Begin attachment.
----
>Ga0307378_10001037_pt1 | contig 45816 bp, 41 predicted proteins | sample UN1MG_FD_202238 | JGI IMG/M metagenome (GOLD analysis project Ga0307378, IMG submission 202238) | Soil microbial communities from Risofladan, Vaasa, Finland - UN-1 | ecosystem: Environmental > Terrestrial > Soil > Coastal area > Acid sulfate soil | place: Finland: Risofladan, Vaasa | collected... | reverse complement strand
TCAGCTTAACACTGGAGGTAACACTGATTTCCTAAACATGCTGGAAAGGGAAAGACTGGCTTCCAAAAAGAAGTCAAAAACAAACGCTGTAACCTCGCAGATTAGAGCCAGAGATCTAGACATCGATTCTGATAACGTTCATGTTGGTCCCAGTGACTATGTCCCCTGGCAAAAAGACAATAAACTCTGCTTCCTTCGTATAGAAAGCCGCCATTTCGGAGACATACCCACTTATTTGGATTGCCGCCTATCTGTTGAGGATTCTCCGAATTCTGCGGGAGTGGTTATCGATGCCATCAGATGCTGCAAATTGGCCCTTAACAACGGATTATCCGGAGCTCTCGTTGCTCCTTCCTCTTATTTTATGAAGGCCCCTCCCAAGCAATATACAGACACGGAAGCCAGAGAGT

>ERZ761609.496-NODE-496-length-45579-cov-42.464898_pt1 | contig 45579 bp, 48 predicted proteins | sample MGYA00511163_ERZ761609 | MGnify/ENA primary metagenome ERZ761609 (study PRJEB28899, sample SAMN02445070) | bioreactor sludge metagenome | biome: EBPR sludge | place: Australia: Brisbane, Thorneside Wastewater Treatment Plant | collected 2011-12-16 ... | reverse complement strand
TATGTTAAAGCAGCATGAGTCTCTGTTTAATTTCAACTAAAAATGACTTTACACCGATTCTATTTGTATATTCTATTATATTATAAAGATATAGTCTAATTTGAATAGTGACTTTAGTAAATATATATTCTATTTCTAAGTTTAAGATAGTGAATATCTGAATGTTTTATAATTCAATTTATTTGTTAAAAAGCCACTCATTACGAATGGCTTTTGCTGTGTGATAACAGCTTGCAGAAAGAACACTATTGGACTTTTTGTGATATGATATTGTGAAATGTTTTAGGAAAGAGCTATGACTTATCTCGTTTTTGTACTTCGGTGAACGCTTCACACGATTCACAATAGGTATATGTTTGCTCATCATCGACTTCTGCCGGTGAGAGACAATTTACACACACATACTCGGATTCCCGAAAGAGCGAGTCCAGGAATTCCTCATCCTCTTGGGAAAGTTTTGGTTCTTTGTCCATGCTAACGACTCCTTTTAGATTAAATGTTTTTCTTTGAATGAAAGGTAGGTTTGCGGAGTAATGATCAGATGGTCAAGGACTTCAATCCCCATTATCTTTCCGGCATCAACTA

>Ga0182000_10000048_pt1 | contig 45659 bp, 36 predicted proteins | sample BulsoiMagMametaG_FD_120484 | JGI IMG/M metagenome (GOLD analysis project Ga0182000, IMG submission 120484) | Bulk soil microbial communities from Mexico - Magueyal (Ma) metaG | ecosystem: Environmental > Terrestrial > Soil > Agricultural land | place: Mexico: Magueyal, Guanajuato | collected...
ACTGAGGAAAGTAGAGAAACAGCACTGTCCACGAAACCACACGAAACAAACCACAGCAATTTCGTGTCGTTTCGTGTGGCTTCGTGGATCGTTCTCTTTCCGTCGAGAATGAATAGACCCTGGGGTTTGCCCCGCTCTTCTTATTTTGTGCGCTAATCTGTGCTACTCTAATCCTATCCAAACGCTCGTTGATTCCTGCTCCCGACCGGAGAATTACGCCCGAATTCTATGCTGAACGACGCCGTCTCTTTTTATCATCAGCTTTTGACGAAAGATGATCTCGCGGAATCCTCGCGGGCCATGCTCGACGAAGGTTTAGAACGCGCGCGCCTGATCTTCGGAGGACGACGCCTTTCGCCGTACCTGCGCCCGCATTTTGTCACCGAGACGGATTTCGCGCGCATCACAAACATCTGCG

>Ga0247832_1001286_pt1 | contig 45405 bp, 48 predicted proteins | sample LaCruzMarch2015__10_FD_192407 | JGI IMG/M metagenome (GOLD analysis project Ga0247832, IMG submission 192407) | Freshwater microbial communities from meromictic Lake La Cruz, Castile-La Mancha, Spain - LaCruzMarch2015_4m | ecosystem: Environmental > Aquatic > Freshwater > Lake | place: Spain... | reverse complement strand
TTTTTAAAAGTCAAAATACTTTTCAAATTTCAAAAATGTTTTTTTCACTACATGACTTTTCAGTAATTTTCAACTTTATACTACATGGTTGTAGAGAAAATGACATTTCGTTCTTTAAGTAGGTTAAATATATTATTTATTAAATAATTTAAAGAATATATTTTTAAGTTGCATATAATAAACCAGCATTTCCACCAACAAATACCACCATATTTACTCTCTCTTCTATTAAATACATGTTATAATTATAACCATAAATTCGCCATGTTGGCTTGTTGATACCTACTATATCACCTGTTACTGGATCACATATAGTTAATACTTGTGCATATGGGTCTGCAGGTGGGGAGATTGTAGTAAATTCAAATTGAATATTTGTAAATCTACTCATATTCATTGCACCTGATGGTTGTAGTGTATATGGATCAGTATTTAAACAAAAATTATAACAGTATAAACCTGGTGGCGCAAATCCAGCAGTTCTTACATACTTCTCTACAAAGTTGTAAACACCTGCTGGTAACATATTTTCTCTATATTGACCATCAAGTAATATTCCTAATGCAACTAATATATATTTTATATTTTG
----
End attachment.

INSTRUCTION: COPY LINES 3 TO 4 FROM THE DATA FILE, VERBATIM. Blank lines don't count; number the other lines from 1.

>ERZ761609.496-NODE-496-length-45579-cov-42.464898_pt1 | contig 45579 bp, 48 predicted proteins | sample MGYA00511163_ERZ761609 | MGnify/ENA primary metagenome ERZ761609 (study PRJEB28899, sample SAMN02445070) | bioreactor sludge metagenome | biome: EBPR sludge | place: Australia: Brisbane, Thorneside Wastewater Treatment Plant | collected 2011-12-16 ... | reverse complement strand
TATGTTAAAGCAGCATGAGTCTCTGTTTAATTTCAACTAAAAATGACTTTACACCGATTCTATTTGTATATTCTATTATATTATAAAGATATAGTCTAATTTGAATAGTGACTTTAGTAAATATATATTCTATTTCTAAGTTTAAGATAGTGAATATCTGAATGTTTTATAATTCAATTTATTTGTTAAAAAGCCACTCATTACGAATGGCTTTTGCTGTGTGATAACAGCTTGCAGAAAGAACACTATTGGACTTTTTGTGATATGATATTGTGAAATGTTTTAGGAAAGAGCTATGACTTATCTCGTTTTTGTACTTCGGTGAACGCTTCACACGATTCACAATAGGTATATGTTTGCTCATCATCGACTTCTGCCGGTGAGAGACAATTTACACACACATACTCGGATTCCCGAAAGAGCGAGTCCAGGAATTCCTCATCCTCTTGGGAAAGTTTTGGTTCTTTGTCCATGCTAACGACTCCTTTTAGATTAAATGTTTTTCTTTGAATGAAAGGTAGGTTTGCGGAGTAATGATCAGATGGTCAAGGACTTCAATCCCCATTATCTTTCCGGCATCAACTA